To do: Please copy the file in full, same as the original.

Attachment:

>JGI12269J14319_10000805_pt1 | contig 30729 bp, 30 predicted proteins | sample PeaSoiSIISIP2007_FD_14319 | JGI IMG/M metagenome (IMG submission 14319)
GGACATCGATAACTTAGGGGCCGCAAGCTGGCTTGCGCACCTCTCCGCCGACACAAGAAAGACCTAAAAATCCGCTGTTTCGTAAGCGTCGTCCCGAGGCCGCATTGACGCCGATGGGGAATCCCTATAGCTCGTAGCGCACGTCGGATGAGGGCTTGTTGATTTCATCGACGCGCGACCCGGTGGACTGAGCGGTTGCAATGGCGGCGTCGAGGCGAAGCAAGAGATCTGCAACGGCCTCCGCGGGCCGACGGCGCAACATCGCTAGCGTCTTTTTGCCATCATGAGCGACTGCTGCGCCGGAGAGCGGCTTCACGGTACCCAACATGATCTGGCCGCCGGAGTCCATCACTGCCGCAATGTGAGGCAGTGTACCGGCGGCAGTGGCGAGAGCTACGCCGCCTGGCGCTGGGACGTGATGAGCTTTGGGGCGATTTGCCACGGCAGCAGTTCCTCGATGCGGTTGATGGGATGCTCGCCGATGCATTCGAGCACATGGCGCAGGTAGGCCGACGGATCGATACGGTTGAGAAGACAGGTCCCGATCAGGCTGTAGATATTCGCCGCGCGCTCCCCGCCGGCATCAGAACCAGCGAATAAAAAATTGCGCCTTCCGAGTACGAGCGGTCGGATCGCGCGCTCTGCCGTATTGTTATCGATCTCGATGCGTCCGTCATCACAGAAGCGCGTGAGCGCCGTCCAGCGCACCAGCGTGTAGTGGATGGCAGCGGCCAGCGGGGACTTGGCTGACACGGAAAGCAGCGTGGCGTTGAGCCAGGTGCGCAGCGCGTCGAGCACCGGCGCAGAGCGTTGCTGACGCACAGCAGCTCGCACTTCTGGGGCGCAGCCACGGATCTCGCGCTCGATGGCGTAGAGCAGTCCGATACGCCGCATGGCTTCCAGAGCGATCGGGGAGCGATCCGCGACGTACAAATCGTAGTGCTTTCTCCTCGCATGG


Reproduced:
>JGI12269J14319_10000805_pt1 | contig 30729 bp, 30 predicted proteins | sample PeaSoiSIISIP2007_FD_14319 | JGI IMG/M metagenome (IMG submission 14319)
GGACATCGATAACTTAGGGGCCGCAAGCTGGCTTGCGCACCTCTCCGCCGACACAAGAAAGACCTAAAAATCCGCTGTTTCGTAAGCGTCGTCCCGAGGCCGCATTGACGCCGATGGGGAATCCCTATAGCTCGTAGCGCACGTCGGATGAGGGCTTGTTGATTTCATCGACGCGCGACCCGGTGGACTGAGCGGTTGCAATGGCGGCGTCGAGGCGAAGCAAGAGATCTGCAACGGCCTCCGCGGGCCGACGGCGCAACATCGCTAGCGTCTTTTTGCCATCATGAGCGACTGCTGCGCCGGAGAGCGGCTTCACGGTACCCAACATGATCTGGCCGCCGGAGTCCATCACTGCCGCAATGTGAGGCAGTGTACCGGCGGCAGTGGCGAGAGCTACGCCGCCTGGCGCTGGGACGTGATGAGCTTTGGGGCGATTTGCCACGGCAGCAGTTCCTCGATGCGGTTGATGGGATGCTCGCCGATGCATTCGAGCACATGGCGCAGGTAGGCCGACGGATCGATACGGTTGAGAAGACAGGTCCCGATCAGGCTGTAGATATTCGCCGCGCGCTCCCCGCCGGCATCAGAACCAGCGAATAAAAAATTGCGCCTTCCGAGTACGAGCGGTCGGATCGCGCGCTCTGCCGTATTGTTATCGATCTCGATGCGTCCGTCATCACAGAAGCGCGTGAGCGCCGTCCAGCGCACCAGCGTGTAGTGGATGGCAGCGGCCAGCGGGGACTTGGCTGACACGGAAAGCAGCGTGGCGTTGAGCCAGGTGCGCAGCGCGTCGAGCACCGGCGCAGAGCGTTGCTGACGCACAGCAGCTCGCACTTCTGGGGCGCAGCCACGGATCTCGCGCTCGATGGCGTAGAGCAGTCCGATACGCCGCATGGCTTCCAGAGCGATCGGGGAGCGATCCGCGACGTACAAATCGTAGTGCTTTCTCCTCGCATGG